Former Arizona State Representative Richard David Miranda was sentenced to 27 months in prison for defrauding a charity of more than $140,000 and evading income tax related to those unlawfully obtained funds, announced Assistant Attorney General Lanny A. Breuer of the Justice Department’s Criminal Division; Special Agent in Charge James L. Turgal of the FBI’s Phoenix Field Office; and Special Agent in Charge Dawn Mertz of the Internal Revenue Service-Criminal Investigation (IRS-CI), Phoenix Office.
Miranda, 55, of Tolleson, Arizona, served as a member of the Arizona House of
Representatives for the 13th District from 2011 until his resignation, effective
February 20, 2012. Miranda previously served as a member of the Arizona State
Senate from 2002 until 2011 and the Arizona House of Representatives from 1999
until 2002. Since July 2002, Miranda also served as executive director of Centro
Adelante Campesino Inc., a non-profit charitable organization that provided
food, clothing, and educational assistance to persons in need, including migrant
farm workers, in and around Maricopa County, Arizona.
On March 14, 2012, Miranda pleaded guilty to a two-count information charging
him with defrauding Centro of more than $140,000 and evading income tax related to those unlawfully obtained
funds. As part of his plea agreement, Miranda agreed to resign from office.
Miranda was also ordered to pay a total of $230,342 in restitution ($212,220 for
funds he unlawfully obtained from Centro, along with an additional $18,122 he
unlawfully obtained from the Arizona Latino Caucus Foundation).
During his plea, Miranda admitted that, in May 2005, he initiated a scheme to
wind down Centro, sell Centro’s sole remaining asset (a building), and use the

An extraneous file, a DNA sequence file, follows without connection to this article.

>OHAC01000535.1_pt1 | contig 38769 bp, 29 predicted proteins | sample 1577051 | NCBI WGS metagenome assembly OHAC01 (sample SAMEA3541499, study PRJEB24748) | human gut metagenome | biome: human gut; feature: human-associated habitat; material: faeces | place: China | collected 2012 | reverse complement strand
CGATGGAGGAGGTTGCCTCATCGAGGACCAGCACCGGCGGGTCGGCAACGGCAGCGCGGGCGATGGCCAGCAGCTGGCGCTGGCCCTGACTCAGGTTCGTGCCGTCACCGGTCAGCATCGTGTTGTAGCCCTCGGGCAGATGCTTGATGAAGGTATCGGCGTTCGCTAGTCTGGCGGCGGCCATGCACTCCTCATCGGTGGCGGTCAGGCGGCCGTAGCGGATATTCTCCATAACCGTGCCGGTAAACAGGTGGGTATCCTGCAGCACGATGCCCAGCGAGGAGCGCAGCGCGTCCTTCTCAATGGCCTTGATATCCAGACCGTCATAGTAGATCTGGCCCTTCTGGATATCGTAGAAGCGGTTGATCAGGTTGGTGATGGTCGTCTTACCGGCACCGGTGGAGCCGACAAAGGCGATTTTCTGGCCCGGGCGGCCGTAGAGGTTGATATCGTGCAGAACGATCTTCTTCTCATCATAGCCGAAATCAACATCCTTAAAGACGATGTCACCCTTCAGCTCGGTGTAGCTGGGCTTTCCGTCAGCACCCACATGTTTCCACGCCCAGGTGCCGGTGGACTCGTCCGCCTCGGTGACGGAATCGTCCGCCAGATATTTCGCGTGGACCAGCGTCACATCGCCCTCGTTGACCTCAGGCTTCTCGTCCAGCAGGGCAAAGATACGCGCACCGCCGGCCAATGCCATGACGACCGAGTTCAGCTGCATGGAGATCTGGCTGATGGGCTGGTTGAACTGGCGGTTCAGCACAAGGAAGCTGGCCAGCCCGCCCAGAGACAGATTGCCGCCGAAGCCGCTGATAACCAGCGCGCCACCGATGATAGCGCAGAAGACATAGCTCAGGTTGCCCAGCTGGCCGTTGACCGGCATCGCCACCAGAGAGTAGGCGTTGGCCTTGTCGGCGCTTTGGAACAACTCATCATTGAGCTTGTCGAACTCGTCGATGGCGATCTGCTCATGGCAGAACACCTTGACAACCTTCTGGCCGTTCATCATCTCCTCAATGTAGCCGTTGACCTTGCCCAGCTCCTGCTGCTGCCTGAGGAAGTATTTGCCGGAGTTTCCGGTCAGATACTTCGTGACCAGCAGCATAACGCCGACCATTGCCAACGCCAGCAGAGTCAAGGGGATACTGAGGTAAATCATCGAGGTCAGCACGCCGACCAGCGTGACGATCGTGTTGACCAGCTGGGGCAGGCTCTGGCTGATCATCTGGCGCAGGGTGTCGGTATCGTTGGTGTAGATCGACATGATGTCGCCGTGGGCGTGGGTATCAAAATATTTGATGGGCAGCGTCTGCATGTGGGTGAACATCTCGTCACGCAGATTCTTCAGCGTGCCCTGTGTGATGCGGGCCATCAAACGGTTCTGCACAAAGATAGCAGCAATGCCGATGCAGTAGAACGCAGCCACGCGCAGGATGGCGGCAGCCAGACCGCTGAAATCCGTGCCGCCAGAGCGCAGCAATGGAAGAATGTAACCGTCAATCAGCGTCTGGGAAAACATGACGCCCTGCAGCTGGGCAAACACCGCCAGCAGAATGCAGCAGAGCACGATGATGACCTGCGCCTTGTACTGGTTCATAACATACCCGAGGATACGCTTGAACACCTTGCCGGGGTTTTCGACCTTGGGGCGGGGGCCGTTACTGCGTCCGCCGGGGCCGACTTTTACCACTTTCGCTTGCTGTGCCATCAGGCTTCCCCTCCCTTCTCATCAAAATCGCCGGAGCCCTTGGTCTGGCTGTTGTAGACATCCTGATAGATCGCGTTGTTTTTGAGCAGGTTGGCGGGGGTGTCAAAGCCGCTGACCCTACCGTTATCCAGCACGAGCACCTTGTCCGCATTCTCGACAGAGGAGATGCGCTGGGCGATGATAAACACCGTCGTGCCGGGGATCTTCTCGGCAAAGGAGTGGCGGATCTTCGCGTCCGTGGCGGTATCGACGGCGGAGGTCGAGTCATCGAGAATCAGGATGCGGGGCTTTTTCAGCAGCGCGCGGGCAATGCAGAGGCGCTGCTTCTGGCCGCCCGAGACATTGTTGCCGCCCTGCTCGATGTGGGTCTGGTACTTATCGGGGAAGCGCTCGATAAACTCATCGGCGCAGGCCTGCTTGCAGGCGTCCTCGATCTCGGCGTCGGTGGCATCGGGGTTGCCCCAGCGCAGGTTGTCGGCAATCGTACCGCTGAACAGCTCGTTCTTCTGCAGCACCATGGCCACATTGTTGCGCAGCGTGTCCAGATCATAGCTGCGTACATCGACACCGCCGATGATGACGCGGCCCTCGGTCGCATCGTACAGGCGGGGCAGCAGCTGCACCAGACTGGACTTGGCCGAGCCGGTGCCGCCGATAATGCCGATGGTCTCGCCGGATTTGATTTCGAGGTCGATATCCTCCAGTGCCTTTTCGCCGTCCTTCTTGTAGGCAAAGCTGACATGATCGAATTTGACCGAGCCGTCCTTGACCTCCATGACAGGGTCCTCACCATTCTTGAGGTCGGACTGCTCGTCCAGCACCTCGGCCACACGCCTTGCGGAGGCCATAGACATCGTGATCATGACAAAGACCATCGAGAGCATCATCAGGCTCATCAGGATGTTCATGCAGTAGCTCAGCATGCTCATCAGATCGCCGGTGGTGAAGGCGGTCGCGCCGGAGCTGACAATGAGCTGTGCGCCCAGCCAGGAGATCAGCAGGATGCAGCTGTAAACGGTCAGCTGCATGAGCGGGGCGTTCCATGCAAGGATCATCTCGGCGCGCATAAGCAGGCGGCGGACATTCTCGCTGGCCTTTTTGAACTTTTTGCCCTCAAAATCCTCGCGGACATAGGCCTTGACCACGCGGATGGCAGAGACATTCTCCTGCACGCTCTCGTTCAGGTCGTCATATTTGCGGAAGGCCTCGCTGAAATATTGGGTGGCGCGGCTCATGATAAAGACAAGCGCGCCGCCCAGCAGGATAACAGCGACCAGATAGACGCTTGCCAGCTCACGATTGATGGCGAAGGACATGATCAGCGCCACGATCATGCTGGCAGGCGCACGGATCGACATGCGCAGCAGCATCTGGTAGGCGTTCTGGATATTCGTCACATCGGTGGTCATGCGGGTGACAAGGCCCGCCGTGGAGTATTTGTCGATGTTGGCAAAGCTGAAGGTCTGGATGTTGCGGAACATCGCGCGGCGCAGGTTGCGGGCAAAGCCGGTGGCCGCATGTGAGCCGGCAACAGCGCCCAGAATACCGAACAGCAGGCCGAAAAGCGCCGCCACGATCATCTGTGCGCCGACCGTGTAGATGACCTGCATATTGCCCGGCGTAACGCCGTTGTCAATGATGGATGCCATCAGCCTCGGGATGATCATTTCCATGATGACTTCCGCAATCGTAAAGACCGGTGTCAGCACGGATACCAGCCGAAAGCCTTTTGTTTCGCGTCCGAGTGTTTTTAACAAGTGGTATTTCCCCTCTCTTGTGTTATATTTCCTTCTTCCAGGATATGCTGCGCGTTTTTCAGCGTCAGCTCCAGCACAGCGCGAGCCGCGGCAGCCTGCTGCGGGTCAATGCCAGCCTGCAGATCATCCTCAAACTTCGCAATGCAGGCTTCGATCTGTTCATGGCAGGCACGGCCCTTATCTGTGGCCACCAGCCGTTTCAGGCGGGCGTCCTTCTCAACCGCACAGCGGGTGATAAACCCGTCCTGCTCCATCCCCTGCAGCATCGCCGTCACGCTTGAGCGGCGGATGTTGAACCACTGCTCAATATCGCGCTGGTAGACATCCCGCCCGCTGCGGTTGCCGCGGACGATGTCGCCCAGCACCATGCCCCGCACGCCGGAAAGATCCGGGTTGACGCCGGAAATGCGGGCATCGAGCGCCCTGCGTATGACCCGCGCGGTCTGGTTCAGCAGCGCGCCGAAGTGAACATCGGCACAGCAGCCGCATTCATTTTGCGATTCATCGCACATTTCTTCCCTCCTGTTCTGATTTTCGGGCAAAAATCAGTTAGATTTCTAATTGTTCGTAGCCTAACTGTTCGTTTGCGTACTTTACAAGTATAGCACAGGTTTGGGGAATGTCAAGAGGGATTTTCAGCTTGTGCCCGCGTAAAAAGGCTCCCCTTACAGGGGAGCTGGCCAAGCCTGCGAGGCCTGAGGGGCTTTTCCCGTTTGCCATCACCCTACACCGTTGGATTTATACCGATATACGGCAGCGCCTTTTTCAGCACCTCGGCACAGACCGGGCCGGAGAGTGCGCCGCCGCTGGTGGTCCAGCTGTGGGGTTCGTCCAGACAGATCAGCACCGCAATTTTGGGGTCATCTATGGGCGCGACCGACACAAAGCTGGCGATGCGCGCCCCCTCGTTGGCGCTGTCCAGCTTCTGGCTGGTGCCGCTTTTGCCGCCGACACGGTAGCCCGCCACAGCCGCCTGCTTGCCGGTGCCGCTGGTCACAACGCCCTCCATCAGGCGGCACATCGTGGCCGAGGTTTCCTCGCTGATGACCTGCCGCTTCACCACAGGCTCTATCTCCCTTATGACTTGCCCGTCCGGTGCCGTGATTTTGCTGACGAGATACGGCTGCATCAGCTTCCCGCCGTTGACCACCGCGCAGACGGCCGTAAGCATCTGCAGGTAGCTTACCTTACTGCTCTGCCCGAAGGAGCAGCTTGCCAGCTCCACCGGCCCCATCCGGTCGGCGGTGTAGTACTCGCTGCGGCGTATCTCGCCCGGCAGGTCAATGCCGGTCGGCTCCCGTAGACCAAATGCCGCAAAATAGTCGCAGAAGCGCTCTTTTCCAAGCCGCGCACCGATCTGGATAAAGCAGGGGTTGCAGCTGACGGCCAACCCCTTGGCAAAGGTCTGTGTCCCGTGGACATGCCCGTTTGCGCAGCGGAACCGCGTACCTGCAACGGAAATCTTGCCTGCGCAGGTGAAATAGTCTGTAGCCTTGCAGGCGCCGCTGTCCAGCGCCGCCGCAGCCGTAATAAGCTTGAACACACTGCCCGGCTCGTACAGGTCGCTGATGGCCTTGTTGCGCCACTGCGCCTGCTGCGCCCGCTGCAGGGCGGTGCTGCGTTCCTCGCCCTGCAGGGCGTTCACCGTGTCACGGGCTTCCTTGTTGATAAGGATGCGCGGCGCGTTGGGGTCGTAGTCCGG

proceeds of the sale for personal expenses. To do so, Miranda removed the
charity’s longstanding volunteer accountant as an authorized signer on the
charity’s bank and credit union accounts, and assumed sole control of the
charity’s accounts and financial records. He also told the volunteer accountant
that the proceeds of the sale would be used to fund scholarships. In March 2007,
the building was sold for $250,000, and on March 7, 2007, a significant portion
of the profits of that sale, $144,576, were wired across state lines into
Centro’s credit union account.
Miranda also admitted that within one week of the wire transfer, he began to
withdraw the proceeds from Centro’s credit union account without the
authorization or knowledge of Centro’s board of directors. For example, Miranda
obtained two checks payable to himself, totaling $37,000, and paid off personal
credit card debts totaling more than $60,000. By December 31, 2007, Miranda had
withdrawn the remaining proceeds (approximately $46,836) using checks,
withdrawals, and electronic funds transfers, and used the funds to pay off
additional personal debts and make numerous purchases for personal travel,
services, clothing, food, and household items. Miranda also failed to report the
proceeds of the sale as income on his
IRS Form 1040 for calendar year 2007.
This case is being prosecuted by Trial Attorneys Monique T. Abrishami and
Brian A. Lichter of the Public Integrity Section in the Justice Department’s
Criminal Division and Assistant U.S. Attorney Frederick A. Battista of the
District of Arizona. The case is being investigated by agents from the FBI Phoenix Field Office and IRS-CI Phoenix
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Tuesday, June 5, 2012
Former Arizona State Representative Sentenced to 27 Months in Prison for Wire Fraud and Tax Evasion Related to the Misuse of More Than $140,000 in Charity Funds
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